Last year in East St. Louis, Ill., a public redevelopment authority seized land from an active metals recycling firm and sold it to an out-of-state company that now uses it as a parking lot. For good measure, the buyer even paid the authority's legal expenses. In the meantime, the recycler has asked a state appeals court to overturn the taking of its property.
State and local governments increasingly are using their condemnation power to snatch property from one private business and hand it over to another. The device, which has been used for hundreds of years to acquire public spaces for parks, schools, roads and urban renewal, has become a mechanism to undertake or attract business projects.
The U.S. Constitution and state constitutions allow government to take private property for "public use" so long as the property owner receives "fair" or "just" compensation for the loss. Bent on creating new jobs and swelling their tax base, local governments have expanded the "public use" definition to include projects that offer a chance for economic and social revitalization.
Opponents argue that when local governments sacrifice small, viable businesses, they destroy property owners' rights. "Everybody is making money except the ... inhabitants of the redeveloped area," says Gideon Kanner, a professor at Loyola Law School, Los Angeles. He calls the trend "profoundly immoral." It's a case of the politically powerful vs. the less well-connected, critics say.
Proponents say that condemnations, for the most part, provide communities significant benefits and court-approved compensation for landowners. In fact, some business owners have taken advantage of the process to extract payments from communities that exceed the reasonable value of their properties.
Even prosperous jurisdictions need more tax revenue. "A suburb cannot survive economically based on residential property taxes alone," says Jeffrey Finkle, head of the Council for Urban Economic Development, Washington, D.C. Communities continue to search for significant commercial taxpayers.
An owner whose property is targeted for seizure and redevelopment can either agree on terms with the incoming developer or let a court determine the fair market value. Fighting the takeover is a losing cause.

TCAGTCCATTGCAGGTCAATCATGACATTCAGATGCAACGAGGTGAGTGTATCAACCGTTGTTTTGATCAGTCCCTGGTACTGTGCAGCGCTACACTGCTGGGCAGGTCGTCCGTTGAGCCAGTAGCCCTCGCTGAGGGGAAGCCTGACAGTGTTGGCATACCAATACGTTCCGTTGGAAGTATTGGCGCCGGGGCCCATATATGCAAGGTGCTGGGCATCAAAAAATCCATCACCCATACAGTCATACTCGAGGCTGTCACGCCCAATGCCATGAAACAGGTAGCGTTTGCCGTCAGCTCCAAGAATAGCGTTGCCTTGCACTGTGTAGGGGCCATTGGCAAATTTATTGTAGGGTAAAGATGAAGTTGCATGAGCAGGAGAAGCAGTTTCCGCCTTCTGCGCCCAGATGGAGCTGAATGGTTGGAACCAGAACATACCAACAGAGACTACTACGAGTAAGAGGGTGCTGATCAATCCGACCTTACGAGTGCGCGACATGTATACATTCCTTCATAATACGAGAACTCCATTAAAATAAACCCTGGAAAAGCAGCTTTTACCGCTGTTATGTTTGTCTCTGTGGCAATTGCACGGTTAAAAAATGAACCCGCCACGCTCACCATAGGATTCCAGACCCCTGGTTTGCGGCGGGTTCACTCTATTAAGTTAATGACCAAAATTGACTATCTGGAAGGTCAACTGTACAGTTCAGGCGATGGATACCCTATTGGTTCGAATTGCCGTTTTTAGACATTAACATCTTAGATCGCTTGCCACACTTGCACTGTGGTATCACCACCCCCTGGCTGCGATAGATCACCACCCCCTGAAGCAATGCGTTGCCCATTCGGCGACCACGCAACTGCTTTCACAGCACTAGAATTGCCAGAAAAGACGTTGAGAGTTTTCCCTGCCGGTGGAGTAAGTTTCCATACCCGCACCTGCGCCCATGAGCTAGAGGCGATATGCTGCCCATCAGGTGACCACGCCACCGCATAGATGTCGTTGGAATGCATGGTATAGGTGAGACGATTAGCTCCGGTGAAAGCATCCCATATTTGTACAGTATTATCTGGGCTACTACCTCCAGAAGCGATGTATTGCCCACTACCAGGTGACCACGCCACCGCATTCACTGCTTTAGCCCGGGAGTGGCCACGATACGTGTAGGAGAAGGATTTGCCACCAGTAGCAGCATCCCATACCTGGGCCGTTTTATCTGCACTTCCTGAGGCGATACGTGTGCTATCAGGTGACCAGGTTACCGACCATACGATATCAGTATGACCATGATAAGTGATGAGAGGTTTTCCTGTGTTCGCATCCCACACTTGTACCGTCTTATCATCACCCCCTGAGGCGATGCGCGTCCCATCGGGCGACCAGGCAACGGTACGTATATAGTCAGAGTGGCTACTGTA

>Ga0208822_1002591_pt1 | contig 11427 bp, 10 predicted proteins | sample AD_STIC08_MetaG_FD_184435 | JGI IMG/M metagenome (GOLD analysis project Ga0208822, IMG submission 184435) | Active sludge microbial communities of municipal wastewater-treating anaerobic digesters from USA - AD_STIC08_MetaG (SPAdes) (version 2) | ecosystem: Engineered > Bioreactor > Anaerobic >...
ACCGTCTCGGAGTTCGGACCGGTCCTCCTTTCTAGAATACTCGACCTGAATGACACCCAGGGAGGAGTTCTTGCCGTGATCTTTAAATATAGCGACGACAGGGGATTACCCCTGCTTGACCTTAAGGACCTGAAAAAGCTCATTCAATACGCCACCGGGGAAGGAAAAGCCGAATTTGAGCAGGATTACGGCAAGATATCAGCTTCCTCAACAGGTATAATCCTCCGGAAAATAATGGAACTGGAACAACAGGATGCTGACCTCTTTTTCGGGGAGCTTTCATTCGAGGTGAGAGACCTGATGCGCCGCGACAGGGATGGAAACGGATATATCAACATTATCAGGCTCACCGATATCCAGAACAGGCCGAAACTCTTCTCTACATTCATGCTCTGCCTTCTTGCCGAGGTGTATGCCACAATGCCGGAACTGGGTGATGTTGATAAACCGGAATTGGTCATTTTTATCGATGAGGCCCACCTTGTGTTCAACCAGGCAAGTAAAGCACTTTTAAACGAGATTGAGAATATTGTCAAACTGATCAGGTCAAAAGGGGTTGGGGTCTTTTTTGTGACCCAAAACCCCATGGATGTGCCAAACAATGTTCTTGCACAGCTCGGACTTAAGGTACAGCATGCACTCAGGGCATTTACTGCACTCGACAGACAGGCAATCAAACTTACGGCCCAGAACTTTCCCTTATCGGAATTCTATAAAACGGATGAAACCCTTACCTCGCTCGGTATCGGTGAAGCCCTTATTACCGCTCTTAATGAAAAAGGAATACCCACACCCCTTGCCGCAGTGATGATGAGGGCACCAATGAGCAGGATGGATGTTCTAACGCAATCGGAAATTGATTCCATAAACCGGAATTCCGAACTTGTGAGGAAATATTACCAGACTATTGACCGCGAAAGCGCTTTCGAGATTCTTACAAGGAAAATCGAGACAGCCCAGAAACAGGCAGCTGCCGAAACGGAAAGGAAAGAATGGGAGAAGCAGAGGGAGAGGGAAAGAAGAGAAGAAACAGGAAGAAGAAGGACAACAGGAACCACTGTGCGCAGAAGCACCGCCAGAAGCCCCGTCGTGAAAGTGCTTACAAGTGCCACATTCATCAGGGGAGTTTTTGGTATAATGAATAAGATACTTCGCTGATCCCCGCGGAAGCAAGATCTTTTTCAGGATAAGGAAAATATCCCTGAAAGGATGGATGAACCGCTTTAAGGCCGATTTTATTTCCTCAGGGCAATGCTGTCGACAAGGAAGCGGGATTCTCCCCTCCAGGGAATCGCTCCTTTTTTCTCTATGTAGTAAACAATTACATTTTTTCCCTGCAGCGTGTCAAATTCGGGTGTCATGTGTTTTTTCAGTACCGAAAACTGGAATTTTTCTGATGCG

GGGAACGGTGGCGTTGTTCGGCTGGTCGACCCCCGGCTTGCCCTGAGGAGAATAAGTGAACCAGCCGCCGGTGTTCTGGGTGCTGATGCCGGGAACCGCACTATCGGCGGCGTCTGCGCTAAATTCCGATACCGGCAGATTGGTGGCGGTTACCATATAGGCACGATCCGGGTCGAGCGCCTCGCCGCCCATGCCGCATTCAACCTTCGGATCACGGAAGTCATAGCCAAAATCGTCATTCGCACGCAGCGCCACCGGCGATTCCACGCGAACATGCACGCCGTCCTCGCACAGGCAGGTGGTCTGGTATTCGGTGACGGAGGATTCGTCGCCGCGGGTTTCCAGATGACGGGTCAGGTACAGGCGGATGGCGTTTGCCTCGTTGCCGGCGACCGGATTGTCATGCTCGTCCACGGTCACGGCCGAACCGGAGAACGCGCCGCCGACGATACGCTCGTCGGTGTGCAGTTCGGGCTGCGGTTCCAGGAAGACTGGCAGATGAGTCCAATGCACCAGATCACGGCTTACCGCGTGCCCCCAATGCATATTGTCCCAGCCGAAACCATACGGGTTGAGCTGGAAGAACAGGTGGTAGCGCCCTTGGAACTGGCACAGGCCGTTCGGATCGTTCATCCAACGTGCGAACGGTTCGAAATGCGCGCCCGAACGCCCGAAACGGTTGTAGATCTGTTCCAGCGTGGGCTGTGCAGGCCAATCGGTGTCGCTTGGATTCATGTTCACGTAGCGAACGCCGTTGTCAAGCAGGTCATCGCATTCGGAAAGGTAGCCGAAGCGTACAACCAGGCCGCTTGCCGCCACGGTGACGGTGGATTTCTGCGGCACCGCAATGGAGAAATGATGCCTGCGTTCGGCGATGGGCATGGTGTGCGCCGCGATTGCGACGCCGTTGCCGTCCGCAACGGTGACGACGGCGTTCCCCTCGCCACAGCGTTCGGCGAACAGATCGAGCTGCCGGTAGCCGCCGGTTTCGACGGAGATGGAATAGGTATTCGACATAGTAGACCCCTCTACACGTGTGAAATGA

The power of government to take private land for public benefit is a centuries-old tradition. Moreover, twice within the past 50 years, the U.S. Supreme Court has upheld the right of public officials to decide freely what constitutes a public use.
About 40 years ago, the high court allowed the District of Columbia to take for commercial development a viable department store in a blighted area. And, in a unanimous decision 15 years ago, the court upheld a land-redistribution program under which a housing agency in Hawaii could force large landowners to sell property to people who were leasing from them. In the latter case, the court noted that eminent domain traditionally was permitted for any "conceivable public purpose." The broad ruling upset some constitutional scholars, but local governments seem ready to take full advantage of the opportunities.
Sometimes, a court will halt a condemnation if it finds that the public use is marginal or insignificant when compared to the private gain. Last September, an Indiana state judge blocked the city of Indianapolis from taking a warehouse and allowing an insurance company to establish its new office. The judge later relented after the city's redevelopment agency agreed to pay more money to the owner of the warehouse - six times what the agency appraisal said it was worth.